• Ryanne Harper

Judy Blume


Yesterday was Judy Blume's 80th birthday and I cannot believe I missed it. As a kid, Judy Blume was one of my favorites. I adored Tales of a Fourth Grade Nothing, Fudge, Super Fudge, and Otherwise Known As Sheila the Great. So, basically all of them. Judy Blume, unlike most adults, was honest. She talked about subjects that were often glossed over or flat-out ignored in other kid's and YA novels. The New Yorker had this to say about her books: "talismans that, for a significant segment of the American female population, marked the passage from childhood to adolescence". Her brutal honesty regarding issues like puberty, divorce, bullying and subjects such as racism and death brought all the critics to the yard. She is among one of the most challenged authors in recent history, with her books being taken out of school and public libraries. As someone who grew up in a household where reading material was not censored at all, this is unfathomable to me. Not to be discouraged, Judy started several organizations, including The Author's Guild and the National Coalition Against Censorship to help authors, like herself, who's work was seen as too controversial. Despite the criticism, Blume has sold, and continues to sell, millions of copies of her books every year. As she should. Because they are brilliant and necessary.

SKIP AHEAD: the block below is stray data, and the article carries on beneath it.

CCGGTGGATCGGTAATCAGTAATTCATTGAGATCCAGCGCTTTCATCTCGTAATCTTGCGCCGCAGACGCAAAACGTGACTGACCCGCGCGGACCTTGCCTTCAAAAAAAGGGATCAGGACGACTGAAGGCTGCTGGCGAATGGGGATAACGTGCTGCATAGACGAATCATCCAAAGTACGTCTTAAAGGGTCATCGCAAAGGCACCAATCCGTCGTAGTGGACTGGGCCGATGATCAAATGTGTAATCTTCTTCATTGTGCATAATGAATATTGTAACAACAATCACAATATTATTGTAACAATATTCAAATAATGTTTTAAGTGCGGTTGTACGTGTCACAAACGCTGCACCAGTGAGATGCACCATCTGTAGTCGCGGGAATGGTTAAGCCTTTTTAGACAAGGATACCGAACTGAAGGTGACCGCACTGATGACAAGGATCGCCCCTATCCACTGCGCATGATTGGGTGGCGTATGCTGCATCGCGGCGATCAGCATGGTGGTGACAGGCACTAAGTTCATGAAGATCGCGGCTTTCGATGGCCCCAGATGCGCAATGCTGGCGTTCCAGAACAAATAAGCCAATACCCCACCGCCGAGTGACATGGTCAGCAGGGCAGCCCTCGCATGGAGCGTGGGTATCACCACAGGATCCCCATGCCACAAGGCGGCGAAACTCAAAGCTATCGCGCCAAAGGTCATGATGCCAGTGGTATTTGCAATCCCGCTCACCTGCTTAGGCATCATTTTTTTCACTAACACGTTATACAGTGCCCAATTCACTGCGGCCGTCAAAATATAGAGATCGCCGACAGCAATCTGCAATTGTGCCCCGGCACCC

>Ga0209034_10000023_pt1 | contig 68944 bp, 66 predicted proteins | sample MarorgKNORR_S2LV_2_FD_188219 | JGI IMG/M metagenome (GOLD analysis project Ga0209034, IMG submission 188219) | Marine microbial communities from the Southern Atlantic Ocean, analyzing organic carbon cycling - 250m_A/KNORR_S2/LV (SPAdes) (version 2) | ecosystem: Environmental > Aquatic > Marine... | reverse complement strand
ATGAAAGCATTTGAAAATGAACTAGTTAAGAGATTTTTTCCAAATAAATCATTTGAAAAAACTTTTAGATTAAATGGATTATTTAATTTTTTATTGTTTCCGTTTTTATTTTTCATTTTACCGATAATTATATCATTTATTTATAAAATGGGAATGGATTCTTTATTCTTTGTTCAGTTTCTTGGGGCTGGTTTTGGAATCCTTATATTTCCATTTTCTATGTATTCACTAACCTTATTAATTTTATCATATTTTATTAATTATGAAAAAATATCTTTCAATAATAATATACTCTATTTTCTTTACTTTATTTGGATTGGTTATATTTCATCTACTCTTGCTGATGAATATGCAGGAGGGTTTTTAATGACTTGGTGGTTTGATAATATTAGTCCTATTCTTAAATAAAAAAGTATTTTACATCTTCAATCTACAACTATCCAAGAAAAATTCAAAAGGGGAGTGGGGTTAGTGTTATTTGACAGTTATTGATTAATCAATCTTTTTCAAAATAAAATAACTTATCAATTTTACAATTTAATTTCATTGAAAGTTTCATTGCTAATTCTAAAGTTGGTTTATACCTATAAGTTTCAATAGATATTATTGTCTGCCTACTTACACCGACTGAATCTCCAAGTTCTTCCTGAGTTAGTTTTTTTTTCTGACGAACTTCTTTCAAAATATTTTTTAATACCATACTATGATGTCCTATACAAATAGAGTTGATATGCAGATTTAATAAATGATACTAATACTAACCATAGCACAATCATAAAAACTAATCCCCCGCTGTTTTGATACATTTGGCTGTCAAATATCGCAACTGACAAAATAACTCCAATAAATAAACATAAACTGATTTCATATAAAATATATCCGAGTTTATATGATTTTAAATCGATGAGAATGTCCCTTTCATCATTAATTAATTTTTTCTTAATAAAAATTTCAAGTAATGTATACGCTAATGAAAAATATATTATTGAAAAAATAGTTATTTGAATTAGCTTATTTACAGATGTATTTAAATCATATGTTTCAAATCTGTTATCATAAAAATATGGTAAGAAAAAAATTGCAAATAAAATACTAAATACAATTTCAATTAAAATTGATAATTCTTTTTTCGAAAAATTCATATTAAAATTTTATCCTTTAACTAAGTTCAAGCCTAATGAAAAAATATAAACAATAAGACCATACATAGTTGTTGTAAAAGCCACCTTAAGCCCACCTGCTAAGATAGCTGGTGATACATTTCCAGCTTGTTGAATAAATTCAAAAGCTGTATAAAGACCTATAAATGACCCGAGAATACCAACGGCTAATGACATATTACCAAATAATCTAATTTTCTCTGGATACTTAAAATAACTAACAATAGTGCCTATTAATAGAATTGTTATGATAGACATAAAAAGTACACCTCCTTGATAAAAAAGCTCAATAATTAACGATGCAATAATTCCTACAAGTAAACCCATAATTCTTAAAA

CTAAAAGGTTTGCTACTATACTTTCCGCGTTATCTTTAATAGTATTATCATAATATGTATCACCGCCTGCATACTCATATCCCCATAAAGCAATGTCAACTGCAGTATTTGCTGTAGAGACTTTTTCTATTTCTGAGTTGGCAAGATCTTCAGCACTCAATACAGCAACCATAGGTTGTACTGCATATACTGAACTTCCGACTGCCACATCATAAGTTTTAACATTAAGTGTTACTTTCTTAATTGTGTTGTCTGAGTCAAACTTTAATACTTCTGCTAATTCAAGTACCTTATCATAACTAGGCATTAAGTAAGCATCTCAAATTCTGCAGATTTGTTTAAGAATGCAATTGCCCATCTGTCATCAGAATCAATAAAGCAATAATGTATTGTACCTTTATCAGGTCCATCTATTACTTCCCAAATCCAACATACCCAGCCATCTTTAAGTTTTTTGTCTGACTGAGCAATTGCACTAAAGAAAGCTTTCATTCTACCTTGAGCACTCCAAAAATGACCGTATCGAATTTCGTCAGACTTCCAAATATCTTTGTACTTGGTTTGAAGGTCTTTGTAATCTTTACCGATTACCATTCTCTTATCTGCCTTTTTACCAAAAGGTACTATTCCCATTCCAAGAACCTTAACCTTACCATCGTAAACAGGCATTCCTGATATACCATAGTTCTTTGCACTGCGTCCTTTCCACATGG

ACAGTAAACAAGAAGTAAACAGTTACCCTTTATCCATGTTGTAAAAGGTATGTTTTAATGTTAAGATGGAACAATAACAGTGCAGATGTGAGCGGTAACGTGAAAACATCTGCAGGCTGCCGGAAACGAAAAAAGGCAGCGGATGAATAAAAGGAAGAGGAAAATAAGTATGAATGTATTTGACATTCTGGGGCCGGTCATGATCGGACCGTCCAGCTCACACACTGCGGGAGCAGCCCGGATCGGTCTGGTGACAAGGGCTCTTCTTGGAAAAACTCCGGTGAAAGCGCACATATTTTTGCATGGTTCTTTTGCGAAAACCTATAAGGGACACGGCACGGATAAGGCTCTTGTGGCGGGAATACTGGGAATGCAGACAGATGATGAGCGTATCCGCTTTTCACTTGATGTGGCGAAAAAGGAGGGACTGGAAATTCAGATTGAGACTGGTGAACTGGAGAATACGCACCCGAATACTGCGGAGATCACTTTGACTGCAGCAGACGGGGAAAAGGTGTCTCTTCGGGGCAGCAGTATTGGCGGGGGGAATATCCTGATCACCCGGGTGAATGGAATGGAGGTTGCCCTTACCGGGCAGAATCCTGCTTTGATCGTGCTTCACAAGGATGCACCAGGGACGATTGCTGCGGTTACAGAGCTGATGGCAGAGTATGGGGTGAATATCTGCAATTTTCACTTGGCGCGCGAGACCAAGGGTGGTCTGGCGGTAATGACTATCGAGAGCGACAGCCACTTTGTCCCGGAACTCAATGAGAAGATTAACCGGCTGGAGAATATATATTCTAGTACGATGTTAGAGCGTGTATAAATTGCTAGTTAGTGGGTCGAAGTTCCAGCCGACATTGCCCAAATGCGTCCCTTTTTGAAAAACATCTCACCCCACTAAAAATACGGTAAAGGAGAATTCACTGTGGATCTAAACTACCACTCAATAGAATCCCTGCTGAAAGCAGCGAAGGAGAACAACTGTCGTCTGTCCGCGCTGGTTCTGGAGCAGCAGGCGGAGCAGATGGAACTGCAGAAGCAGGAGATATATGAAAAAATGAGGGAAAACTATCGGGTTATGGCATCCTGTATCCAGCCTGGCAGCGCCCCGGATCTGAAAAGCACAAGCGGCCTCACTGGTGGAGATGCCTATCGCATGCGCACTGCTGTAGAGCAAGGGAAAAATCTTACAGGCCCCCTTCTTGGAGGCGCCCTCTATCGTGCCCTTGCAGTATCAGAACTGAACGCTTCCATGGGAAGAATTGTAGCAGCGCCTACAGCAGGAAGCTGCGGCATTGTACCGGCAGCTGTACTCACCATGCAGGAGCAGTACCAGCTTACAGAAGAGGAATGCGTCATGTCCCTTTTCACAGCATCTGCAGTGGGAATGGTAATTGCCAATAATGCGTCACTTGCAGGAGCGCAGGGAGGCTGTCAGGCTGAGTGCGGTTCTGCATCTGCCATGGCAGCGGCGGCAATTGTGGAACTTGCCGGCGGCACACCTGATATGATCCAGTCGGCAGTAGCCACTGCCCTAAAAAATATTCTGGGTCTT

Though she specializes in books for tween and young adults, Judy has written several books for adults. I confess, I have only read one of them. In the Unlikely Event was released a few years ago and I read it as part of a book club. I say I read it. I devoured it. Classic Judy Blume, she tackled difficult subjects such as post traumatic stress disorder, anxiety, pregnancy scares, anorexia, and the grief process. She tackled them honestly and beautifully, in true Judy Blume fashion.

So, if you're unfamiliar with Judy Blume (where have you been?) or, like me, you need to rediscover her, check out her bibliography.


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